Mortality, cancer incidence, and survival in parents after bereavement

Limor Schorr, Ayala Burger, Hagit Hochner, Ronit Calderon, Orly Manor, Yechiel Friedlander*, Gabriella M. Lawrence, Ora Paltiel

*Corresponding author for this work

Research output: Contribution to journalArticlepeer-review

19 Scopus citations

Abstract

Purpose: The study objective was to investigate whether child loss is related to mortality, cancer incidence, and cancer survival in parents. Methods: We used a population-based birth cohort (1964-1976) in Jerusalem and ascertained mortality (average follow-up of 39.1 years) and any cancer (average follow-up of 35.6 years) among parents who lost a child (2838 mothers and 2532 fathers) and among nonbereaved parents (38,212 mothers and 36,433 fathers). We also assessed mortality among parents with cancer. Time-dependent Cox models were used to estimate hazard ratios (HRs) with 95% confidence intervals (CIs). Results: Overall mortality rates among bereaved parents were modestly increased when compared with nonbereaved parents (HR = 1.18, 95% CI: 1.05-1.32 in mothers; HR = 1.10, 95% CI: 1.01-1.20 in fathers). Hazard models indicated a significant relationship between bereavement and deaths from coronary heart disease in mothers (HR = 1.90, 95% CI: 1.23-2.95) and circulatory causes in both parents (HR = 1.69; 95% CI: 1.22-2.34 in mothers and HR = 1.25; 95% CI: 1.02-1.54 in fathers). Bereavement was not associated with parental risk of cancer disease and with survival from cancer. The association between bereavement and parental overall mortality was similar in the different parental sociodemographic characteristics. We observed a decrease in HRs for parental mortality associated with bereavement, with increasing time since the death of the child (HRs = 9-10, 0-3 years; HRs = 0.9-1.0, 9+ years; Pheterogeneity ≤3 × 10-32). A similar decrease in HRs was observed for parental survival from cancer (HRs = 6.7-8.7, 0-3 years; HRs = 0.9-1.0, 9+ years). Conclusions: Our study suggests that child loss was associated with slightly increased risk of all-cause and circulatory mortality in parents but not with incidence of cancer and cancer survival. The considerable increased parental mortality during a short period after child loss support the involvement of pathways related to psychological stress.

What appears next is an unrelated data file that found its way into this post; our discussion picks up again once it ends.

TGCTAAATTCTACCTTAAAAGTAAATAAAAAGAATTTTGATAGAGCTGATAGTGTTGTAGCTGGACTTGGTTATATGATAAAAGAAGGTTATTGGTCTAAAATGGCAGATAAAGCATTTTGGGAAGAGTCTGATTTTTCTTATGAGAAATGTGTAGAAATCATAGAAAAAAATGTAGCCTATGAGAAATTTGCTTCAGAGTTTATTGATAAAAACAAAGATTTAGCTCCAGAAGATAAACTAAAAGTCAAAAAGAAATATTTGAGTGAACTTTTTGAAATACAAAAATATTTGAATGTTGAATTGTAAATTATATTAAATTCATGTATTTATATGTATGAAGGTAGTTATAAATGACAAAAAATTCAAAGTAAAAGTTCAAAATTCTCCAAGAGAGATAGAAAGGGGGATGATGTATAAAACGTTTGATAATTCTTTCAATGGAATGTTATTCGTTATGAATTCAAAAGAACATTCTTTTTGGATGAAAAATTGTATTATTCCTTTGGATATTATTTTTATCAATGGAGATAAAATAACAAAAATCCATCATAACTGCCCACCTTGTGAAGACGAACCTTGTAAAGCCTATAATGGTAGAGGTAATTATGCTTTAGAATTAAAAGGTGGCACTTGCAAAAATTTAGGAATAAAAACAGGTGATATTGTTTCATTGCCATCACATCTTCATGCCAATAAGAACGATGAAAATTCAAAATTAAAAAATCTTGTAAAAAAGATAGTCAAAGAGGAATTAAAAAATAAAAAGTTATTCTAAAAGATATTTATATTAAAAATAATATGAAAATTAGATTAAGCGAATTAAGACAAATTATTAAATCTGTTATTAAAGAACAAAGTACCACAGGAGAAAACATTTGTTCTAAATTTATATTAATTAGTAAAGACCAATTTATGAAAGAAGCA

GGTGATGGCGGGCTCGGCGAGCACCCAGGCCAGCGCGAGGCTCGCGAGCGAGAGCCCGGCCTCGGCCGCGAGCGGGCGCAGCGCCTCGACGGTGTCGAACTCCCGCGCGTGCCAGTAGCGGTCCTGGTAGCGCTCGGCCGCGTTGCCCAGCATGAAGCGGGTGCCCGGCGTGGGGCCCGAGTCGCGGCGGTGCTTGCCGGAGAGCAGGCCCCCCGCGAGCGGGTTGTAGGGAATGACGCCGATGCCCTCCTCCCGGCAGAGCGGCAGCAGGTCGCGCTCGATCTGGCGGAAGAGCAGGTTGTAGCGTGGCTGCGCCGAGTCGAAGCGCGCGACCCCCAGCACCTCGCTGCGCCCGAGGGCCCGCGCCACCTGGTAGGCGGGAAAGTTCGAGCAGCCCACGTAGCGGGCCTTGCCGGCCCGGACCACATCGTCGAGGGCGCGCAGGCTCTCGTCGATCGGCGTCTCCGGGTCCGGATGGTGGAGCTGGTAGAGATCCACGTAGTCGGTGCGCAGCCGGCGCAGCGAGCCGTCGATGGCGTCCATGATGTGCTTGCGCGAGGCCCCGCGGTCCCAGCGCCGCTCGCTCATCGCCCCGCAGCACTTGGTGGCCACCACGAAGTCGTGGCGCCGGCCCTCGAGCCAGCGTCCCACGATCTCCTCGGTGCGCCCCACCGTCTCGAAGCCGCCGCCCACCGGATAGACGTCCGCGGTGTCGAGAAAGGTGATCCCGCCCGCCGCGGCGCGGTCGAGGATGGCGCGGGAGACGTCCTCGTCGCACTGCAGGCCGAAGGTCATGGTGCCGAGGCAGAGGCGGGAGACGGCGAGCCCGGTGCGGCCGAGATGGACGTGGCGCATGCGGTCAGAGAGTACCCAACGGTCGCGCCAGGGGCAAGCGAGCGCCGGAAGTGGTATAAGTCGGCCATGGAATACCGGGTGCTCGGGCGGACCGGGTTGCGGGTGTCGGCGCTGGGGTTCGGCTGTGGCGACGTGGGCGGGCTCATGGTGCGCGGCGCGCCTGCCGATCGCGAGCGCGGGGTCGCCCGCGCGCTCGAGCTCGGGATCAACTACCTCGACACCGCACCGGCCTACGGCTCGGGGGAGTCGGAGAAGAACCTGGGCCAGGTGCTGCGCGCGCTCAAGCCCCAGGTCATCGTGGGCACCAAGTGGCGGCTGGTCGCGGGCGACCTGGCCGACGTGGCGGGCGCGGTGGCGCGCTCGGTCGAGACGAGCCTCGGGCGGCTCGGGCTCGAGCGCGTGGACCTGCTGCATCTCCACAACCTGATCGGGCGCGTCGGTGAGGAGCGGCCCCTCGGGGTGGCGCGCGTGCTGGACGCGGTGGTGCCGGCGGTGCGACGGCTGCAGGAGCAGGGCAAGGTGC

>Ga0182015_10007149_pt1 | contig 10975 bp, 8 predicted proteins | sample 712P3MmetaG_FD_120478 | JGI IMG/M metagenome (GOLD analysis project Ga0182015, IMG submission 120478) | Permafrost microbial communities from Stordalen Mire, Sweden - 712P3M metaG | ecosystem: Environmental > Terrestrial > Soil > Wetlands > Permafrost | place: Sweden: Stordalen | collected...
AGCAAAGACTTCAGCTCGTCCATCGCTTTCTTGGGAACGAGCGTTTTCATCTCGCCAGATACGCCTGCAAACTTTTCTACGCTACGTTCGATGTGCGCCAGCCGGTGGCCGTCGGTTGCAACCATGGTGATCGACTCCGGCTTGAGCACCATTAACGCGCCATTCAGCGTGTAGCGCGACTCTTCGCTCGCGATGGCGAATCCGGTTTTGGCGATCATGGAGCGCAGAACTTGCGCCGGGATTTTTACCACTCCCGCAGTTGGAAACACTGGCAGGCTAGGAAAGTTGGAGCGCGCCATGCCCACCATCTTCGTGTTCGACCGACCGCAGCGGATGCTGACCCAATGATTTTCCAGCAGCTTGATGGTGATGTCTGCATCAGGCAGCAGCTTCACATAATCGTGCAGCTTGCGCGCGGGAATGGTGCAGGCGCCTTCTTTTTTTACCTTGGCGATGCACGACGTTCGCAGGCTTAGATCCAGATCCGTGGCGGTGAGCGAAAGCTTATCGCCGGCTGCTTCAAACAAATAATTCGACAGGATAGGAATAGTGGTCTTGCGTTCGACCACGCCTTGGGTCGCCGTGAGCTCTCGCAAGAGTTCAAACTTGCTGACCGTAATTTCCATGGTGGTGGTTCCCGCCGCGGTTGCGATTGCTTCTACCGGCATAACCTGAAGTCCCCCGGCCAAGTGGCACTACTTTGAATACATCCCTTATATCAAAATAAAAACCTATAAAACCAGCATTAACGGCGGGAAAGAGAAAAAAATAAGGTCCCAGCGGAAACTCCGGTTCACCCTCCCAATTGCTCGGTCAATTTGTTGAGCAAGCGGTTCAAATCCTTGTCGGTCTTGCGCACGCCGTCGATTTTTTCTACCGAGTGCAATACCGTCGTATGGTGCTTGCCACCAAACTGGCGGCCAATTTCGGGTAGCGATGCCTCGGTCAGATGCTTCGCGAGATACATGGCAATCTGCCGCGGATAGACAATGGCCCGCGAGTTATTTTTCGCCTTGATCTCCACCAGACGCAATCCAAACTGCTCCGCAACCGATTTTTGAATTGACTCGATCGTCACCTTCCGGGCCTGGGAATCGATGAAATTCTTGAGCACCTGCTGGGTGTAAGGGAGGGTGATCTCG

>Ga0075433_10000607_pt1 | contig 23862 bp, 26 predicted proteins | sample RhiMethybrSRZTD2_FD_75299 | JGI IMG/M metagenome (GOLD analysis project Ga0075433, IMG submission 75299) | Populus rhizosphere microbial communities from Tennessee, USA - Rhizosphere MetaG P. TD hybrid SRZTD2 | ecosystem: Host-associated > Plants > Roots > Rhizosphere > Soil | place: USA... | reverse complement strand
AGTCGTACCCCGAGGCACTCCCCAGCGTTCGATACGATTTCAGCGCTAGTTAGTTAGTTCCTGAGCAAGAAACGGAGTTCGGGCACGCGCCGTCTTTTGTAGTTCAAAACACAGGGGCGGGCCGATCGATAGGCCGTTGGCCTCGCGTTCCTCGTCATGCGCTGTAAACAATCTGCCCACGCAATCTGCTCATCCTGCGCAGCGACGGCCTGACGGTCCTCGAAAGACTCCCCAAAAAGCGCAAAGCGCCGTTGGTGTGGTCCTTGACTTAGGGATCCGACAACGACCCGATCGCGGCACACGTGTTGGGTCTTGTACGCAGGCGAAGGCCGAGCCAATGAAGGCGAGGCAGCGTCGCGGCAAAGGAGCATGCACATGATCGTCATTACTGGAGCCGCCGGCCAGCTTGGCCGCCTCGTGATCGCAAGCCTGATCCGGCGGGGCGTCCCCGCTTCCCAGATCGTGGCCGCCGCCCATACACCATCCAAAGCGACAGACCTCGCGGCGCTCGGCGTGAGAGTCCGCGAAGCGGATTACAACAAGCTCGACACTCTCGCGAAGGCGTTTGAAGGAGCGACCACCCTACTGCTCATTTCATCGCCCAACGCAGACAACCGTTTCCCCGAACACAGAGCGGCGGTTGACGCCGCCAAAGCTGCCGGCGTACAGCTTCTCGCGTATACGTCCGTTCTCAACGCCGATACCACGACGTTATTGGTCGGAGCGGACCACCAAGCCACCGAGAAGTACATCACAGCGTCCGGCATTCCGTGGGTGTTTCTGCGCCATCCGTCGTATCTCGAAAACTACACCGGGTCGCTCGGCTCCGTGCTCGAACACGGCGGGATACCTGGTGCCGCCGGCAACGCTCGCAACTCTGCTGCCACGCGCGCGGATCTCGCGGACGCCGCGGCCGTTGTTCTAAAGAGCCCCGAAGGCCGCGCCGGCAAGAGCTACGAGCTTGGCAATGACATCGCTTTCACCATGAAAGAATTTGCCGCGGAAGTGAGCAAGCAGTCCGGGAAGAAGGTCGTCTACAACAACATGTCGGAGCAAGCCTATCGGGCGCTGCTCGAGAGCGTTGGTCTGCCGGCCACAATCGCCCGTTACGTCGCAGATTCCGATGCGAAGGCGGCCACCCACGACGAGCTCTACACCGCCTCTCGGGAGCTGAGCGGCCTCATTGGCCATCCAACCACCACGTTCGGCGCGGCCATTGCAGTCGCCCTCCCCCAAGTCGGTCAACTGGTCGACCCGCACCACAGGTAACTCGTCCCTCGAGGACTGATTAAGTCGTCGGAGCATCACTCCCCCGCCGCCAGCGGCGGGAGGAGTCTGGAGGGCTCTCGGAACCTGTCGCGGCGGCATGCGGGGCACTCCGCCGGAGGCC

Original languageAmerican English
Pages (from-to)115-121
Number of pages7
JournalAnnals of Epidemiology
Volume26
Issue number2
DOIs
StatePublished - 2016
Externally publishedYes

Bibliographical note

Publisher Copyright:
© 2016 Elsevier Inc.

Keywords

  • Cancer
  • Mortality
  • Parental bereavement

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